Life on the Internet can be stressful—even more for anyone who’s selling a product or service. Negative comments and reactions on your social media are standard and almost expected whether you’re a brand or an individual. Receiving these comments is inevitable, but the important thing is how you handle them. Poor handling can hurt you and your brand and turn customers away.
According to ReviewTrackers, 94% of consumers say that a bad review has convinced them to avoid a business. This is why it’s essential to create a clear and concise policy for what to do when you encounter negativity on your social media so you can tackle it before it becomes a problem for your business.
Should you address every comment you receive? We think so. Maintaining public relations is essential for personal and business brand building; part of that is customer engagement in both positive and negative circumstances.
Noting the comments you get — positive, negative, or neutral — can help you understand followers’ sentiments about your brand and your content which, in turn, enables you to connect better with them.
Rosie Hall, a PR & Communications Manager at hable, agrees with this approach, saying, “My policy for dealing with negative comments on social media has always been to address it quickly, be apologetic, and then try to take it off the public-facing areas to discuss it privately. I think that way, your audience knows that you’re dealing with any issues, but the detail remains private. Never deleting negative comments is also a bit of a golden rule for me – it can get people even angrier, and it looks like your brand has got something to hide. A big no!”
Royal Bank of Canada’s Twitter response team took this approach – instead of getting defensive, they approached with empathy and an offer to help.
However, the exception to this rule will have to be your or your social media manager’s mental health, which should take priority over anything else. From negative but fair feedback from customers to outright unfair or incendiary comments from trolls, it can be difficult to face attacks of any kind on social media.
It’s natural to deal with negativity. If a rude comment affects you, speak to someone on your team or your circle of friends and family. No matter how personal a comment might seem, the commenter doesn’t know you. Be secure in your value, focus on positives, and let the negatives fade.
Your social media strategy should include a set of standards for responding to incoming notifications and messages. Your team should be clear on how quickly they need to reply and provide some templated on-brand messaging that addresses frequently asked questions.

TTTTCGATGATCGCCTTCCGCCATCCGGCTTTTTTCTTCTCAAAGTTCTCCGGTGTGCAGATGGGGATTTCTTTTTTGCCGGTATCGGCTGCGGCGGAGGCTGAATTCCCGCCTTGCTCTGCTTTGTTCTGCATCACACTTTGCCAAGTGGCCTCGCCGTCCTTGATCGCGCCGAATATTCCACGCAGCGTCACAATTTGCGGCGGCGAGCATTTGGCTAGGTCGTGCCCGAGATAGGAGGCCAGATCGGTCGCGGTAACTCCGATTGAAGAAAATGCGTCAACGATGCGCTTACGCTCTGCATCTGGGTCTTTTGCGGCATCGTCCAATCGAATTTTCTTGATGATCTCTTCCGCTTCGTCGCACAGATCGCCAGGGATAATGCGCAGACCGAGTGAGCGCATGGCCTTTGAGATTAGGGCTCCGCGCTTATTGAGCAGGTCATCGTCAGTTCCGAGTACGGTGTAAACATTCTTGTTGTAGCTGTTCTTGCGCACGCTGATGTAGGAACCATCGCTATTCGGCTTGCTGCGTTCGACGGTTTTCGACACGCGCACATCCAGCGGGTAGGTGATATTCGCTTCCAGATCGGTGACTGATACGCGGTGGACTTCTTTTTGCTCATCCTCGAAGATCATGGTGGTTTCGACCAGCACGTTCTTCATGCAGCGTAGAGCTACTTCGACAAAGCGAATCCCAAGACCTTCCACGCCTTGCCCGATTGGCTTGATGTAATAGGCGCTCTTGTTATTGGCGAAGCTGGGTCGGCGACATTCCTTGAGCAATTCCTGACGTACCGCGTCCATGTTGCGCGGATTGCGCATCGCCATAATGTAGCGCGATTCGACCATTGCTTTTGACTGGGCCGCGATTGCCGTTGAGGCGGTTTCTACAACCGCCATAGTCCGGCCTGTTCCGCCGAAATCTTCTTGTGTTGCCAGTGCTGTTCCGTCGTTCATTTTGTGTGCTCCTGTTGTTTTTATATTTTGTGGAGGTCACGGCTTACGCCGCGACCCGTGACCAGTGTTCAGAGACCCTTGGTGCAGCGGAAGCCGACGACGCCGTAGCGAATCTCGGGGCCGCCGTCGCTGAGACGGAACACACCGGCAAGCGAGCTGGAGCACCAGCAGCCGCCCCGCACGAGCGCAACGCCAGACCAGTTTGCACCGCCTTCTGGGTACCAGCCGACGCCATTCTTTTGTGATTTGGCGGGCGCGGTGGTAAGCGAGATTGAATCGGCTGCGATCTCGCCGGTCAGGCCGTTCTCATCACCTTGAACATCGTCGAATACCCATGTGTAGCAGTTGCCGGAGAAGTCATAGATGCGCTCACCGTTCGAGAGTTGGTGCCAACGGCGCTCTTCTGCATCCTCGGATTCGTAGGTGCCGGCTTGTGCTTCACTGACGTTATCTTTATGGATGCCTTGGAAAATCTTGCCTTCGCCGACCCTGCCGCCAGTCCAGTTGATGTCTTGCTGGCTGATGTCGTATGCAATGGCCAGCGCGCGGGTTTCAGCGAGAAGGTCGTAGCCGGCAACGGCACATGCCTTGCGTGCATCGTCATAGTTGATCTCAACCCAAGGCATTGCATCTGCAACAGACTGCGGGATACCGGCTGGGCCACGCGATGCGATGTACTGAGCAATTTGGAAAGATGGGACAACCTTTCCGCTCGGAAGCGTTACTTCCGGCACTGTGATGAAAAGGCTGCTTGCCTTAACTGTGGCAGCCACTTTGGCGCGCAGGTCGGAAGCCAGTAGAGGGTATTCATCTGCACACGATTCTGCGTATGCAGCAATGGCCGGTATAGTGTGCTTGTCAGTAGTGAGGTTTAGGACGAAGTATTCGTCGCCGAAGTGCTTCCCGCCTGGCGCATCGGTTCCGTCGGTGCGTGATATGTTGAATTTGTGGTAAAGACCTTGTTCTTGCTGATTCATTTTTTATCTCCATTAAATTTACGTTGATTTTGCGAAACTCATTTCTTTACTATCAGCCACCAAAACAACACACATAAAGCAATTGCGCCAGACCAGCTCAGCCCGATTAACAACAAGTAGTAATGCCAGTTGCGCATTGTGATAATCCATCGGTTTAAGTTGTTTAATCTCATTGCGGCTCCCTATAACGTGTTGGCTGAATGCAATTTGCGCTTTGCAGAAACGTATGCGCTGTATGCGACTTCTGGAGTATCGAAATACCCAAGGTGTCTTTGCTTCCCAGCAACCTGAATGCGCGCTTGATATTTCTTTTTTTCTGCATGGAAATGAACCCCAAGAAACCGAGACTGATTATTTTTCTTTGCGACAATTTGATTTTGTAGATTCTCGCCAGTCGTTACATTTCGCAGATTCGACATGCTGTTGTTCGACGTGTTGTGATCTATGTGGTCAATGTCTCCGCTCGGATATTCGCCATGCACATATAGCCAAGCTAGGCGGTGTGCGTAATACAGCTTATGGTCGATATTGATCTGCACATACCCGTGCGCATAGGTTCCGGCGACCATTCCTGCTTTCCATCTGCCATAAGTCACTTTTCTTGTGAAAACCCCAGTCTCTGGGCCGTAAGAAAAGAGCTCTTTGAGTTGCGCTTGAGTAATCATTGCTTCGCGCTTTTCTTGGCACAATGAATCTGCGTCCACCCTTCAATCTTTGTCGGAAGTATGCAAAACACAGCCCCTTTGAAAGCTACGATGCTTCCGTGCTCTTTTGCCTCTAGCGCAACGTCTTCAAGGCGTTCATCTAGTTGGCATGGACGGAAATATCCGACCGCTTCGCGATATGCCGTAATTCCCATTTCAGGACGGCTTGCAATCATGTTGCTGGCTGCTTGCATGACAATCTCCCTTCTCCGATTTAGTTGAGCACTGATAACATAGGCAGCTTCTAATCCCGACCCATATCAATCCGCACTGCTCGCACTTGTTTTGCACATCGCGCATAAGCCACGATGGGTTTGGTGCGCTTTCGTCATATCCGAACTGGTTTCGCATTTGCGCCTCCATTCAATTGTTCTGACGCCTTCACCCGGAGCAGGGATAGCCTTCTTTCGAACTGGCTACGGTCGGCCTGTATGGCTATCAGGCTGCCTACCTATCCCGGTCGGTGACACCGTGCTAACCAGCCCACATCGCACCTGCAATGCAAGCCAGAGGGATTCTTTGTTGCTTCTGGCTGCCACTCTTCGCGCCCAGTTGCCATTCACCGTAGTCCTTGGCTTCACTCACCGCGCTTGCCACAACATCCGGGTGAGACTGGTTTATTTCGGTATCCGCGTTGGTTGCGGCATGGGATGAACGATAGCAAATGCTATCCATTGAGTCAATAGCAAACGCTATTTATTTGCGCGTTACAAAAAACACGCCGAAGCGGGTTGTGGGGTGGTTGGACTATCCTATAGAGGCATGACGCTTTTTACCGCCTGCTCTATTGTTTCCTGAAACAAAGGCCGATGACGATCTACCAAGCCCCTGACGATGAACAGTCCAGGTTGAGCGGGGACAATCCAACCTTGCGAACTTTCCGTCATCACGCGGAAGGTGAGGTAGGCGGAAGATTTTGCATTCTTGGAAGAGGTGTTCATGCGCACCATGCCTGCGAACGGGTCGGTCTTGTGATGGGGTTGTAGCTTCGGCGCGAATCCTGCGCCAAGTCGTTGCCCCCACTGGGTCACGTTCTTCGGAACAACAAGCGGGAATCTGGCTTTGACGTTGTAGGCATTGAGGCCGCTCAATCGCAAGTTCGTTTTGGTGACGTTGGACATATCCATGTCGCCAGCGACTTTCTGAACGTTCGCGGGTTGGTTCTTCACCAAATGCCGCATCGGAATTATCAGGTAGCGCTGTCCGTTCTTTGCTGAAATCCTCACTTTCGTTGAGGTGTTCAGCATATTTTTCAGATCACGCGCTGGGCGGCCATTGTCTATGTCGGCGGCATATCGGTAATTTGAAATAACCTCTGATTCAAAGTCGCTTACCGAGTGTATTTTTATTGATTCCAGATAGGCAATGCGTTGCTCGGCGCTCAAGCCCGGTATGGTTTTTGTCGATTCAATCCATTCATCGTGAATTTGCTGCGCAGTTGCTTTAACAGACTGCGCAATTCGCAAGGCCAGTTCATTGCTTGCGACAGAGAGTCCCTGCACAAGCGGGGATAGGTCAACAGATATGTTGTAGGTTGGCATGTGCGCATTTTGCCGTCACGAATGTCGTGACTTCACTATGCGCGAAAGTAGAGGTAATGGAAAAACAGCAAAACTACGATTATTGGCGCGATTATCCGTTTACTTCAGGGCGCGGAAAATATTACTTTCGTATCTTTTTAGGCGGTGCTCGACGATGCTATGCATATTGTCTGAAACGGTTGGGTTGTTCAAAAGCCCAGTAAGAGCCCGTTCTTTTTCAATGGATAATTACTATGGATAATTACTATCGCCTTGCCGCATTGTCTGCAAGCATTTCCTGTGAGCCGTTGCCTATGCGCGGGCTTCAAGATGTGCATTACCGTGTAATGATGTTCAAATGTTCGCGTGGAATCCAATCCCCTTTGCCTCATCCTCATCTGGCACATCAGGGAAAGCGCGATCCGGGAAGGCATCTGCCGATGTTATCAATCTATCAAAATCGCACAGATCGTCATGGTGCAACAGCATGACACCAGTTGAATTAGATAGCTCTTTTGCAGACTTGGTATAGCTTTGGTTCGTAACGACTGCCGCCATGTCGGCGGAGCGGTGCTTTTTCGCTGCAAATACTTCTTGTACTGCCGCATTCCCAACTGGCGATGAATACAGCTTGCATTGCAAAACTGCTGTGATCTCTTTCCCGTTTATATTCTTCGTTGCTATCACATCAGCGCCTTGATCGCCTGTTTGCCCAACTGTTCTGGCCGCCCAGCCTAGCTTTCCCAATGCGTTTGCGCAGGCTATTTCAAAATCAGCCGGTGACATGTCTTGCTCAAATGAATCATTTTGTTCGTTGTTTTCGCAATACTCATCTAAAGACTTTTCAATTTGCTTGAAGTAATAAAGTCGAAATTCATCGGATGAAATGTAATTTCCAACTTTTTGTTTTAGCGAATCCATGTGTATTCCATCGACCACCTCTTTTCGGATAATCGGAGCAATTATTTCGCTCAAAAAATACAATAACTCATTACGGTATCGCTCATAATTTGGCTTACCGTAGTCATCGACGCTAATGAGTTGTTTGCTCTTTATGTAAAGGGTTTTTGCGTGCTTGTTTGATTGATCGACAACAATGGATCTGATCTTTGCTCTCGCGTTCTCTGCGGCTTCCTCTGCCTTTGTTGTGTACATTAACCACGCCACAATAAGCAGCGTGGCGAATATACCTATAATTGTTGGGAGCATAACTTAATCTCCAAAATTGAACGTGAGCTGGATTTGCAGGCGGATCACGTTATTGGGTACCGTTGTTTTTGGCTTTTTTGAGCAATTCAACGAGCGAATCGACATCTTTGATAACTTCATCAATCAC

Stephanie Gutierrez, a Senior Social Media Strategist at Online optimism – a marketing agency – shares the system and steps that the agency has developed to address communications issues – especially when it comes to negativity. Stephanie says, “At our agency, we produce a Communications Guide for each client at the start of our partnership. This allows us to plan for any messages or comments we anticipate receiving on social media, good or bad, so we’re ready to respond in a timely manner.”
Based on Stephanie’s guidelines, here are some steps to creating standards for your social media communications.
- Identify which questions come up from your customers the most, as well as the positive and negative feedback they tend to give. Stephanie recommends asking your salesperson/team if you have one. You can also look through your social media profiles to see what questions and comments you’ve received in the past.
- Plan out a few responses to negative situations that you anticipate so several options are available. For example, if someone can’t get a hold of your customer service or if someone’s order was wrong, having a few answers on hand prevents users from feeling like you’re copying and pasting the same message for everyone.
- Plan to update these responses from time to time, so they remain relevant and don’t feel stale. If a question or comment comes up that wasn’t in your guide, add it with the approved response so you are prepared for the next time it comes up.
- Your responses should address the individual in a personalized way by calling them by their name. Acknowledge the issue they are facing and reassure them that you want to set things right if they had a negative experience. Personalized messages help customers feel heard. Nike’s customer response team took personalization to the next level, offering to help the customer finds the exact item they were looking for.
In addition to Stephanie’s advice, here are some other practices to include in your Communications Guide:
- Frequently reiterate your policies on harassment on your social media account
- Use the BIFF (Brief, Informative, Friendly, and Firm) framework to respond to comments
- Ignore the comments and don’t respond if you don’t absolutely need to
- Consider muting or blocking them (after determining that the person in question is actually a troll)
- If it goes too far, report the post.